But there is more to Aboriginal culture than art, and there is no better place to try and understand it than in the Northern Territory, on a guided tour of some of the country’s most spiritually significant Aboriginal sites.

Best places to experience Aboriginal culture:

  • Uluru (Ayers Rock)
  • Kakadu National Park


The main centres of the Northern Territory are Darwin in the lush north and Alice Springs in the arid Red Centre. Both cities make a great base from which to explore the surrounding areas.

The Northern Territory’s capital, Darwin, is a small city but it’s modern, wealthy, tropical, and rapidly growing. It may be Australia’s smallest capital city, but everything about tropical Darwin is larger than life. It’s fun-loving, multicultural and buzzes with upbeat energy – evident in its vibrant markets, bar-lined streets and on its harbour sunset-cruises.

Alice Springs gives you a better flavour for the Outback than Uluru. A frontier town quite literally in the middle of Australia, Alice Springs, or simply ‘Alice’ to the locals, contrasts its dusty streets with the richness of its Aboriginal art galleries, the beauty of its surrounding ranges, the depth of its rural history and the diversity of its never-ending desert landscape.

Top city experiences:

  • Shopping at the Mindil Beach Sunset Market in Darwin
  • Exploring Aboriginal art galleries in Darwin and Alice Springs
  • Learning about Northern Territory history at the Museum and Art Gallery of the Northern Territory

Northern Territory History

Australian Aborigines have occupied parts of the Northern Territory for around 60,000 years, although the central regions were not inhabited until about 24,000 years ago. The first significant contact with outsiders occurred in the 17th century when Macassan traders from early-day Sulawesi in Indonesia came to the Top End to collect trepang (sea cucumber).

While the process of white settlement in the Northern Territory was slower than elsewhere in Australia, it had an equally troubled and violent effect. By the early 20th century, most Aboriginal people were confined to government reserves or Christian missions.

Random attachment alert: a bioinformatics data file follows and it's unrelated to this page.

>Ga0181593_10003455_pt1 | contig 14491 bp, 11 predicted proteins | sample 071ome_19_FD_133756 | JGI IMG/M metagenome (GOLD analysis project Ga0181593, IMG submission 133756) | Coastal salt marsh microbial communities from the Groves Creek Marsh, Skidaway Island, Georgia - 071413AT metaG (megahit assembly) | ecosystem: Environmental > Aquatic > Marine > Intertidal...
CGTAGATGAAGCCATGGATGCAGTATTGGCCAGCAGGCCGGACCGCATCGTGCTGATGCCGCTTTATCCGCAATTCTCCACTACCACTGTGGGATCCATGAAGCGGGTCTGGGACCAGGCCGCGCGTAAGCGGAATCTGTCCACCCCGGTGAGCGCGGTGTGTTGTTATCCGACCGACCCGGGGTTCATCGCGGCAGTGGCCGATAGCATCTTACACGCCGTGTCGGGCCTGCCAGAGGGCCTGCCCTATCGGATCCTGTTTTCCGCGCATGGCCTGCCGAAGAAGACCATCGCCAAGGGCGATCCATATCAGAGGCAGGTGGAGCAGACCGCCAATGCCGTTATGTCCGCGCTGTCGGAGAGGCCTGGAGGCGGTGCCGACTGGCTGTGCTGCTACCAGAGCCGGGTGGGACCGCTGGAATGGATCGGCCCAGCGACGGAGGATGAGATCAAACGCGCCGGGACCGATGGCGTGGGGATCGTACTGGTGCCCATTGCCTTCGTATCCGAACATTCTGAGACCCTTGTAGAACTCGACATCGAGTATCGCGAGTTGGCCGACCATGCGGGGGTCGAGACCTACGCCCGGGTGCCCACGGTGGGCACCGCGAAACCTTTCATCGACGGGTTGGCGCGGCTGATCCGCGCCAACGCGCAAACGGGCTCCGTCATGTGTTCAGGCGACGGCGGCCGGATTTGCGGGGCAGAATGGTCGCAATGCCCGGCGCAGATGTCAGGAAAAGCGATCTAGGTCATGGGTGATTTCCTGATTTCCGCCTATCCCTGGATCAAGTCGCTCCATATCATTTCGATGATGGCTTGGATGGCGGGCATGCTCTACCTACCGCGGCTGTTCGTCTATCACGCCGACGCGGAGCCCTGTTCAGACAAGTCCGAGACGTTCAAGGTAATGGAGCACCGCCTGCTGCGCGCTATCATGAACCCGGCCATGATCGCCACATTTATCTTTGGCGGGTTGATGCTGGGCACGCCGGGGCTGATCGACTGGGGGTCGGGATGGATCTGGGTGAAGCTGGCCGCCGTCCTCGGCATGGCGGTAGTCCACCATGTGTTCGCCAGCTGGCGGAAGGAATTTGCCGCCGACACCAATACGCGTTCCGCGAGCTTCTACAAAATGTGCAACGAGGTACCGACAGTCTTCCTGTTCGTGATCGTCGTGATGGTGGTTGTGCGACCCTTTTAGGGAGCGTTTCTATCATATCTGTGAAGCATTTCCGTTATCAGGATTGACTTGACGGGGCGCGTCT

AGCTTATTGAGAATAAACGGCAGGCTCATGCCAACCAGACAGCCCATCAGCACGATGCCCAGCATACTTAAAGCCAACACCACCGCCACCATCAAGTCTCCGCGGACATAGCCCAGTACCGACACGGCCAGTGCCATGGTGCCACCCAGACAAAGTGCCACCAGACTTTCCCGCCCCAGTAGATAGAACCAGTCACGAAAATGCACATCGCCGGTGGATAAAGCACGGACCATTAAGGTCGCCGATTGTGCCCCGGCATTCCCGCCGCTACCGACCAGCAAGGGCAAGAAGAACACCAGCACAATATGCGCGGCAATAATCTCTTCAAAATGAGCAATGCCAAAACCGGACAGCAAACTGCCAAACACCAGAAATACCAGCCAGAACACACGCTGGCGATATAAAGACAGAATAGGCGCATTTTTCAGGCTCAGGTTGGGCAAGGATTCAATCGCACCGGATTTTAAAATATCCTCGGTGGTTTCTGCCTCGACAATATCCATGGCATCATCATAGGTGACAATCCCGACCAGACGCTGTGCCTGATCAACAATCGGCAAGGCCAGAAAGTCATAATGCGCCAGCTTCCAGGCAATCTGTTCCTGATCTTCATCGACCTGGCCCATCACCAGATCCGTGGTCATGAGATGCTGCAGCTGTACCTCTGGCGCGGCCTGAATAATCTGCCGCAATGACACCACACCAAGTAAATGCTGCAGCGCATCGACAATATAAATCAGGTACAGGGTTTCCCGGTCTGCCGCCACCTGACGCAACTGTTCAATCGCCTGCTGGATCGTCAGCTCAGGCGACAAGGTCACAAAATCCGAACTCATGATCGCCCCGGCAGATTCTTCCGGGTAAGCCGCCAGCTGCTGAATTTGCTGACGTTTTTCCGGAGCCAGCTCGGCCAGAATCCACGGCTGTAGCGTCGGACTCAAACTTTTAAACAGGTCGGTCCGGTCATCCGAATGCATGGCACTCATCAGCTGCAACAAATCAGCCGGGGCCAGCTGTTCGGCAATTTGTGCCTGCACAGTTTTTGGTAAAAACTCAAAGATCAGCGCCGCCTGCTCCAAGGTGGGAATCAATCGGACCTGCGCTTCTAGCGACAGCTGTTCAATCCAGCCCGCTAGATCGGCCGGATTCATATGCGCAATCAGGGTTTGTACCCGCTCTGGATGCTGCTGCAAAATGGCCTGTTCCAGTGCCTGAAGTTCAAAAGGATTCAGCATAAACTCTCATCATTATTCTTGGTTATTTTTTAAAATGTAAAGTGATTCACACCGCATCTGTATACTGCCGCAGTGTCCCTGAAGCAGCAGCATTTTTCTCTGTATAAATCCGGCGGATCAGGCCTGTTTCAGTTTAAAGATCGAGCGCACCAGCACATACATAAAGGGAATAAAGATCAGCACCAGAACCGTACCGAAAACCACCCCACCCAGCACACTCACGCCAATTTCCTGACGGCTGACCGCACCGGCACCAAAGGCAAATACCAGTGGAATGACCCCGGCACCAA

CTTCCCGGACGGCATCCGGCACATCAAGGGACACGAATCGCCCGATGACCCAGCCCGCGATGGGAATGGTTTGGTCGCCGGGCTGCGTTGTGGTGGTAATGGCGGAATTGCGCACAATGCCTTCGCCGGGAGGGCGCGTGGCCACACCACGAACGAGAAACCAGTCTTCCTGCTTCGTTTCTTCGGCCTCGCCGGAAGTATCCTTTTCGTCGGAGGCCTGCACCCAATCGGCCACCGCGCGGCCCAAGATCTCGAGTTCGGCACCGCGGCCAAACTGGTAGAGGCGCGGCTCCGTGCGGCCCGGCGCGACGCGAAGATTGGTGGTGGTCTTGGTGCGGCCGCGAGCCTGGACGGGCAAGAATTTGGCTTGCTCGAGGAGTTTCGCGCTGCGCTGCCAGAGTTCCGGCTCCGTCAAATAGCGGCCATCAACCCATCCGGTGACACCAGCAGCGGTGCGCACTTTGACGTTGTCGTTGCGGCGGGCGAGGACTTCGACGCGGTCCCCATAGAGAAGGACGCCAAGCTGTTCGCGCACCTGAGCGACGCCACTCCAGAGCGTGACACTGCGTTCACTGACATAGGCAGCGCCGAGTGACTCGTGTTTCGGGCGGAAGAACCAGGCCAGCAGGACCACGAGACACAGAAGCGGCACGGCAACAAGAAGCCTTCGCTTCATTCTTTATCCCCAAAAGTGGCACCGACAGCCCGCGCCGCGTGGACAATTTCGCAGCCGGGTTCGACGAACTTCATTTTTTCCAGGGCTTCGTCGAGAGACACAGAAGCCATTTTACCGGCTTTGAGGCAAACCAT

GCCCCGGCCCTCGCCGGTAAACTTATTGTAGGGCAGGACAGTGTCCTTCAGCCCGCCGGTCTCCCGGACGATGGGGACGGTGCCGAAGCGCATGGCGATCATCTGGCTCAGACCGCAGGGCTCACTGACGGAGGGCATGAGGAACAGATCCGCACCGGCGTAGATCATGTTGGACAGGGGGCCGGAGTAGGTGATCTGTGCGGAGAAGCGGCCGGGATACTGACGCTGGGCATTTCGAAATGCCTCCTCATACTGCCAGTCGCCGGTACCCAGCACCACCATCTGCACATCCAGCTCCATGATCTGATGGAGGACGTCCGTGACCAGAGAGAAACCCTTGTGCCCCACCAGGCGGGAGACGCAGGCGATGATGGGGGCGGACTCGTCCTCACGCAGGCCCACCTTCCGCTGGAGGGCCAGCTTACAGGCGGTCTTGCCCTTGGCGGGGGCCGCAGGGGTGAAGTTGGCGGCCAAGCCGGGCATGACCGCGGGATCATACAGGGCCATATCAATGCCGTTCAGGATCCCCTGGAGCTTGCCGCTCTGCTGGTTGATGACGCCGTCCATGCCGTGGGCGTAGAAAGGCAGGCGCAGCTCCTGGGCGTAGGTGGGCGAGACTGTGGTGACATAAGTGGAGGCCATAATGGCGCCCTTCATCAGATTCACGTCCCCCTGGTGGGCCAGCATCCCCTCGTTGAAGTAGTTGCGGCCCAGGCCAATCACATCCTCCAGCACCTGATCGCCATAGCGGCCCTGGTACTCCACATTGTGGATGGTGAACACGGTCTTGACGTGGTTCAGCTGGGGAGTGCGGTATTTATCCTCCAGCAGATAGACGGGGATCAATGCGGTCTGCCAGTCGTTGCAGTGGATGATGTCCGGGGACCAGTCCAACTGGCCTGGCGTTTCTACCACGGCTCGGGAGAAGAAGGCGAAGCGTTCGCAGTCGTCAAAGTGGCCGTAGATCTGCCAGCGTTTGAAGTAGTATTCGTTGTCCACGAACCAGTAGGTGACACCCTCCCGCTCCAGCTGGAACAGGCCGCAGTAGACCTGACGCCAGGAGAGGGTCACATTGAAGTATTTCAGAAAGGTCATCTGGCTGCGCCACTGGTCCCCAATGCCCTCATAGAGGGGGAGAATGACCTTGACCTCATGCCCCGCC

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In the early 1870s, during digging to establish the Overland Telegraph (from Adelaide to Darwin), gold was discovered. Though the gold finds were relatively insignificant, the searches for it unearthed a wealth of natural resources that would lead to mining becoming a major economic presence in the Northern Territory.

Today, Aboriginal people own about half of the land in the Northern Territory, including Kakadu and Uluru-Kata Tjuta National Parks, which are leased back to the federal government for exploration and mining.


Northern Territory Weather

May through September (Australia’s winter) are the best months to visit the Red Centre and the Top End of the Northern Territory; nights are crisp and cold and days are pleasantly warm. Summer temperatures in the Centre – which can rise above 43°C (110°F) – are oppressive, while the wet season (December – April) means that Darwin and surroundings are hot, humid and wet.

In the Top End the year is divided into the wet season (the Wet; December-April) and the dry season (the Dry; May-November). The Dry is a period of idyllic weather with warm days and cool nights, while the Wet brings monsoonal storms that dump an average of 52 inches of rain in a few months and result in widespread road closures. You can also catch spectacular electric storms, particularly over the ocean. The “Build Up”, in October, is the Top End’s most oppressive weather period and should be avoided.

Northern Territory Map